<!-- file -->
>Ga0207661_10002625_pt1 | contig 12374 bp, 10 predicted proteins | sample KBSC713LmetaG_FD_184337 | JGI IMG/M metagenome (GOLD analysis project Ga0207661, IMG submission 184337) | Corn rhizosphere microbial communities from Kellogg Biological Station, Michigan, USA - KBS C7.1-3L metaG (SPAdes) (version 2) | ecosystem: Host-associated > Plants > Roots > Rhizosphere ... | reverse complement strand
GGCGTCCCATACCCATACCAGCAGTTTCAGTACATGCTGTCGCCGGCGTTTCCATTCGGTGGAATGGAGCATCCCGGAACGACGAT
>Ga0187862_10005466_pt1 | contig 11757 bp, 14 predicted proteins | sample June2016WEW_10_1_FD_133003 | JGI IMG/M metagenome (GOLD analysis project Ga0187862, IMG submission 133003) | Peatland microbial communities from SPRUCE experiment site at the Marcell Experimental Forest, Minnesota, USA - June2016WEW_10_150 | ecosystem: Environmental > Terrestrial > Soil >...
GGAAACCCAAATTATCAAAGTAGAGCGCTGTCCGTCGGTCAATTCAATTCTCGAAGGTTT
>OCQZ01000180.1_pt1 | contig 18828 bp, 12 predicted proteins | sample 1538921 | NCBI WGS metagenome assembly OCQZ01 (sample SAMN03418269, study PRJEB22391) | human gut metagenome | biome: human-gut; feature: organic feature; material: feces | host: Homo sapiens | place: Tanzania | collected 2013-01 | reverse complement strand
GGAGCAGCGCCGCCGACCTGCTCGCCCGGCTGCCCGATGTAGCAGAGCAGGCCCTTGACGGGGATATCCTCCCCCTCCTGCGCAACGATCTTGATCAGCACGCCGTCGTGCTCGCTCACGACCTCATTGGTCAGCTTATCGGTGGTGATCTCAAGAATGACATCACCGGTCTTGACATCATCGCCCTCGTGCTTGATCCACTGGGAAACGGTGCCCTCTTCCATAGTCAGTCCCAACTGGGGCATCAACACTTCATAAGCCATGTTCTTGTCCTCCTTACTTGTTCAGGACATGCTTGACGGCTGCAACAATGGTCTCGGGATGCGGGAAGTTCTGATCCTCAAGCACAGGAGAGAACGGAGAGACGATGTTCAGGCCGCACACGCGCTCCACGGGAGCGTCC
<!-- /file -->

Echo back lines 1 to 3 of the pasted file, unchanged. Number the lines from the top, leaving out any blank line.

>Ga0207661_10002625_pt1 | contig 12374 bp, 10 predicted proteins | sample KBSC713LmetaG_FD_184337 | JGI IMG/M metagenome (GOLD analysis project Ga0207661, IMG submission 184337) | Corn rhizosphere microbial communities from Kellogg Biological Station, Michigan, USA - KBS C7.1-3L metaG (SPAdes) (version 2) | ecosystem: Host-associated > Plants > Roots > Rhizosphere ... | reverse complement strand
GGCGTCCCATACCCATACCAGCAGTTTCAGTACATGCTGTCGCCGGCGTTTCCATTCGGTGGAATGGAGCATCCCGGAACGACGAT
>Ga0187862_10005466_pt1 | contig 11757 bp, 14 predicted proteins | sample June2016WEW_10_1_FD_133003 | JGI IMG/M metagenome (GOLD analysis project Ga0187862, IMG submission 133003) | Peatland microbial communities from SPRUCE experiment site at the Marcell Experimental Forest, Minnesota, USA - June2016WEW_10_150 | ecosystem: Environmental > Terrestrial > Soil >...